Skip to main content
Published on 30 November 2023

Last weekend, Christian Aid’s campaigns team took this year's Prophetic Activists to our residential.

The Prophetic Activist Scheme is a 6 month training programme for young adult christians passionate about climate justice, and we equip them to put their faith into action and build a campaign as a group. We had an absolute blast with them, with the young activists throwing themselves into all of the sessions, including ones on ‘why should the church be political’ ‘community organising’, ‘climate and racial justice’ and ‘campaign tactics’. Together we created a really great environment and space to learn in where everyone felt able to share.

Throughout the weekend, we always came back to the question of, what would Jesus - the ultimate example of an activist - do. We finished the weekend by starting to think about the campaign they would build. They were dreaming up some fantastic ideas, and you can see on this mural board some of the brilliant reflections from throughout the weekend. We can’t wait to see what this campaign builds into as they put their faith into action.

But, instead of speaking for them, here are Rebecca & Meg’s reflections from the weekend and their journey as Prophetic Activists so far!

Rebecca Reece (


Activism is hard, there are many challenges and if done alone can easily lead to burnout. This weekend brought together Christians all passionate about fighting for climate justice. I personally found such value in learning, chatting and just eating with others who are on the same mission as me. The bible continually talks about the value of community, whether that's in worship or to learn from each other or carry each other's burdens. The Prophetic Activist Scheme is a community where we can strive together for the same goal, encouraging each other when things are tough and celebrating when there is a win however small.


Politics is a complicated one. Everchanging, with highs and lows. In order to work with, or against the system, you need to know how our political system functions and this weekend gave us that. The Bible is clear that God is the ultimate authority and ruler, but we should also respect the laws of society (Romans 13:1-5). However, God also tells us we must advocate for the poor, ‘set the oppressed free’ and ‘loose the chains of injustice’ (Isaiah 58:6-8). We’re not necessarily given a handbook in the bible of how to work with Rishi Sunak’s government, but we can follow Jesus’ example ‘to act justly, love mercy and walk humbly with our God’ (Micah 6:8) into being a political Christian who wants to see a just world.


One of the highlights of my week was learning about craftivism. A new word that brought together my existing love of crafts and activism. A space that can be more inclusive for those who perhaps prefer quieter, less crowded activism - where art can speak volumes. I may not be an introvert but I value the time spent with others chatting whilst expressing my thoughts through crafts. I embroidered a handkerchief to send to my MP which said ‘Don’t blow it’, alongside some climate justice demands. We learnt of the political impact craftivism can have too, it can be a softer approach to initiating conversations. I’m now inspired to run my own craftivism session.

A photo of a handkerchief with the words 'Don't Blow It' embroidered into it.

Meg Thomas

The Bible encourages us to love as our greatest commandment (Matthew 22), however, in a world where much of our politics seems to be fuelled by hatred, this is easier said than done. As Christians, we are often left feeling unequipped on how to tackle political problems without being drawn into hostility. Thankfully, the PAS residential gave us the tools so that we could fulfil this commandment.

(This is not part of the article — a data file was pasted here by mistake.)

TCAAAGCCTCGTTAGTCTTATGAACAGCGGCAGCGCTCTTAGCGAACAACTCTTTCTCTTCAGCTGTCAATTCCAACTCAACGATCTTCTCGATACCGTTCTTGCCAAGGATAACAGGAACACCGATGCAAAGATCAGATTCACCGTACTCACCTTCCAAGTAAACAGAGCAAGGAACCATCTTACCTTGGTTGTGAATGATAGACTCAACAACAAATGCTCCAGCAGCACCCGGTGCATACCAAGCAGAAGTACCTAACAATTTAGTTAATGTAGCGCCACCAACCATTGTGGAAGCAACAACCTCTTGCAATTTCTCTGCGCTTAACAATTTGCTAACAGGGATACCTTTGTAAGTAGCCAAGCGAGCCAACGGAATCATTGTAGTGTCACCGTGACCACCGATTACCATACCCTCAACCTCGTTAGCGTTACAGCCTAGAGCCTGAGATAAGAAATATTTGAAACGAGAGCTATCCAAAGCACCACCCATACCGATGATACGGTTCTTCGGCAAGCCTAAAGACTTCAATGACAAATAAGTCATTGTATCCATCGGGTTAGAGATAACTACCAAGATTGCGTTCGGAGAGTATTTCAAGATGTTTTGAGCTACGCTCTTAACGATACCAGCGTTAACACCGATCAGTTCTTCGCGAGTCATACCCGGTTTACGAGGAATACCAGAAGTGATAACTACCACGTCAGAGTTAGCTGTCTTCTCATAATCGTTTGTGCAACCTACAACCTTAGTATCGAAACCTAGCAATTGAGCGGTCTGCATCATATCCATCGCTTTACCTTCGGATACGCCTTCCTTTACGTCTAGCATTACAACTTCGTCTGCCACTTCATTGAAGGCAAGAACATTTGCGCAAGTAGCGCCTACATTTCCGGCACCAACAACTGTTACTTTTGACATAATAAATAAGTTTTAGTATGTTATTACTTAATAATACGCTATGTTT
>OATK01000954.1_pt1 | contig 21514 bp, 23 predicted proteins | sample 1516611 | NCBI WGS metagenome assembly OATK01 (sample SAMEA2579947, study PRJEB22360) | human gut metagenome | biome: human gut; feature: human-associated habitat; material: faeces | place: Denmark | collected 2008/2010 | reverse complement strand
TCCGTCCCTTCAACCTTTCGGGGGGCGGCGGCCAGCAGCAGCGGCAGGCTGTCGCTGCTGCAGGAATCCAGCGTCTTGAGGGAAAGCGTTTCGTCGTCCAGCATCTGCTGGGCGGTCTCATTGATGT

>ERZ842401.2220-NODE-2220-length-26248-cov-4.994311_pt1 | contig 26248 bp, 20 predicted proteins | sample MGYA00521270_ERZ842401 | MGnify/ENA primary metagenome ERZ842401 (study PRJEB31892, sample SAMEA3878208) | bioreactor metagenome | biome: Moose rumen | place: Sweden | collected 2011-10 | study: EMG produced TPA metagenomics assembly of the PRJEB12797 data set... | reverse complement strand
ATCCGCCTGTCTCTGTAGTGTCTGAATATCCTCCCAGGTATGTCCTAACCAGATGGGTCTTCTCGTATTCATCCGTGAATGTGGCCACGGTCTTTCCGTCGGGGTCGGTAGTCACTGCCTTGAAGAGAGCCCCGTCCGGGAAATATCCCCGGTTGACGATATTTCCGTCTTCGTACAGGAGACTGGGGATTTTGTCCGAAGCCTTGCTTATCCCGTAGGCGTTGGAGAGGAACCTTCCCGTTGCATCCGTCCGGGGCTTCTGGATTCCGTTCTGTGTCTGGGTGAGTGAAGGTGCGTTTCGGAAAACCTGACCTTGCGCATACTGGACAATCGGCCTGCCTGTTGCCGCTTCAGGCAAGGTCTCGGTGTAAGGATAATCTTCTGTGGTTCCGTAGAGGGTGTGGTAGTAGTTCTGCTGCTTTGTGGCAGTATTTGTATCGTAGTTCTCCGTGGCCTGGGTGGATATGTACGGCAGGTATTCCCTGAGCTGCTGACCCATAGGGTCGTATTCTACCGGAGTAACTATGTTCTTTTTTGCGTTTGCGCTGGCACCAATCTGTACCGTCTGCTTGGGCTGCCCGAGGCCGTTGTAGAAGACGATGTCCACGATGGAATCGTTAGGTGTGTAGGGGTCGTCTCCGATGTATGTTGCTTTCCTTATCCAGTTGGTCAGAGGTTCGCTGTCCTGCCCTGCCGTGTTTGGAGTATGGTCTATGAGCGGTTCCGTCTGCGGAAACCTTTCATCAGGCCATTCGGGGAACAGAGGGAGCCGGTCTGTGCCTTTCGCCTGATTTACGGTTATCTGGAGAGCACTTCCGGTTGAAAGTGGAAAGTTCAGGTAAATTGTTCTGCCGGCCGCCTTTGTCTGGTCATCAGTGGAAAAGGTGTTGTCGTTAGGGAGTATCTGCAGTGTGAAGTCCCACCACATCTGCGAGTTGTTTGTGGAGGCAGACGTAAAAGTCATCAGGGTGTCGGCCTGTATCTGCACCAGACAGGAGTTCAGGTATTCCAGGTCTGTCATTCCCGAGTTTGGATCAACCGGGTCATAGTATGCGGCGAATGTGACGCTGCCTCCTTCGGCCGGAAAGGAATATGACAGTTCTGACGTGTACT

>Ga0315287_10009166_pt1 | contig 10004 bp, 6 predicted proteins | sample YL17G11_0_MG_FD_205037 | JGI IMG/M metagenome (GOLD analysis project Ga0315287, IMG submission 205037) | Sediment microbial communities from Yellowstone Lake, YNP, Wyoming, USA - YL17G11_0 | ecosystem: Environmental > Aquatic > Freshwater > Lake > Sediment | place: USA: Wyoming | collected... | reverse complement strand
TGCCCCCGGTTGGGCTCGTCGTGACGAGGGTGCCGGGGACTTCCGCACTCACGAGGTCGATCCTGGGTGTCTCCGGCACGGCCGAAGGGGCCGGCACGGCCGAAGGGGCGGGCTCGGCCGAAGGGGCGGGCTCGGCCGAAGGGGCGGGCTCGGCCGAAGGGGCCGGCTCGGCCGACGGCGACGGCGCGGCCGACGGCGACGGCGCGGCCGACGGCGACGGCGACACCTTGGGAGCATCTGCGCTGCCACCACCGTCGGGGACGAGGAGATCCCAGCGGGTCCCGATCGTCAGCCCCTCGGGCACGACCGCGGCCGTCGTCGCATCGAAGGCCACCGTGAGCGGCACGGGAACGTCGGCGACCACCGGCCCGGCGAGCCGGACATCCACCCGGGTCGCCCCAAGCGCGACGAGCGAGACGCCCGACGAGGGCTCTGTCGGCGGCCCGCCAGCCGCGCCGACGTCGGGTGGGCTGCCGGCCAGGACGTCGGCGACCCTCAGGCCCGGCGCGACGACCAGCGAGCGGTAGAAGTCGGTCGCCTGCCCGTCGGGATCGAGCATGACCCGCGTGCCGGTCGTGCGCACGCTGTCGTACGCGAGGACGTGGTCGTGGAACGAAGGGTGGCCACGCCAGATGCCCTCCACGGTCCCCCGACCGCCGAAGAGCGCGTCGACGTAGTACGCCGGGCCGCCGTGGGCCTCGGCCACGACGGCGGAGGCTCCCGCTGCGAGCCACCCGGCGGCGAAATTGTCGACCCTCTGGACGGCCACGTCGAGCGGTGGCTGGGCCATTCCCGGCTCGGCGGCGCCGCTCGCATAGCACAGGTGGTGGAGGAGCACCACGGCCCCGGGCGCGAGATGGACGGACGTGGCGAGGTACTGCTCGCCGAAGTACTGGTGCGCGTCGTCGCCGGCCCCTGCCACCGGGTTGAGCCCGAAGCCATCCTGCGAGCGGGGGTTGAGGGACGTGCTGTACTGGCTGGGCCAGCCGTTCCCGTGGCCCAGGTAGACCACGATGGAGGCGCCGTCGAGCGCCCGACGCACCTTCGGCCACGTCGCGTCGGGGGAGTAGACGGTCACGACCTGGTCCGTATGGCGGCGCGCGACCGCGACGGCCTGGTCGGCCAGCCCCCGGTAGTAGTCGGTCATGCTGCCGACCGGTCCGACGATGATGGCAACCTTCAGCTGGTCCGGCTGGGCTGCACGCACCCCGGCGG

While planning our campaign we realised that we couldn't act as a community unless we accommodated everyone's needs, to ensure our activism was rooted in love we would need to prioritise accessibility. The Prophetic Activist Scheme allows us to utilise our diverse backgrounds towards one shared goal - shaking up the church for climate justice. We learnt how to meet our churches in all their different attitudes towards climate justice and realised how important it is to ensure that every church is given the tools to get involved.

On the topic of accessibility, we learnt that to love effectively was to recognise the unequal burden that is the effects of climate change. We had a workshop on racial justice, allowing us to reflect on our privileges but most importantly prompting us to think about how our activism should centre the global majority most affected by the climate crisis, rather than people from the West.

All this brainstorming, planning and learning took a lot of energy. As activists, we often get the urge to do everything at once and this often leaves us burnt out and unable to achieve much action at all. Throughout the residential, we had time to rest and learn from each other. Some of my best memories from the weekend were the early morning walks with the cohort, where we discussed our lives, faith and passions. This served as an important reminder to prioritise recharging. Certainly, to ‘love your neighbour as you love yourself’ requires you to put in the time to ensure your own needs don't get left behind.

If I could sum up the Prophetic Activist residential in one word, it would be that word that is important to Christians - love. We learnt more about our duty to love our planet, about our command to love others but most importantly about how we can use this command to create a better world.

Image credits and information i
Further examples of craftivism from the Prophetic Activists.
Images of more work from the Prophetic Activist using craftivism.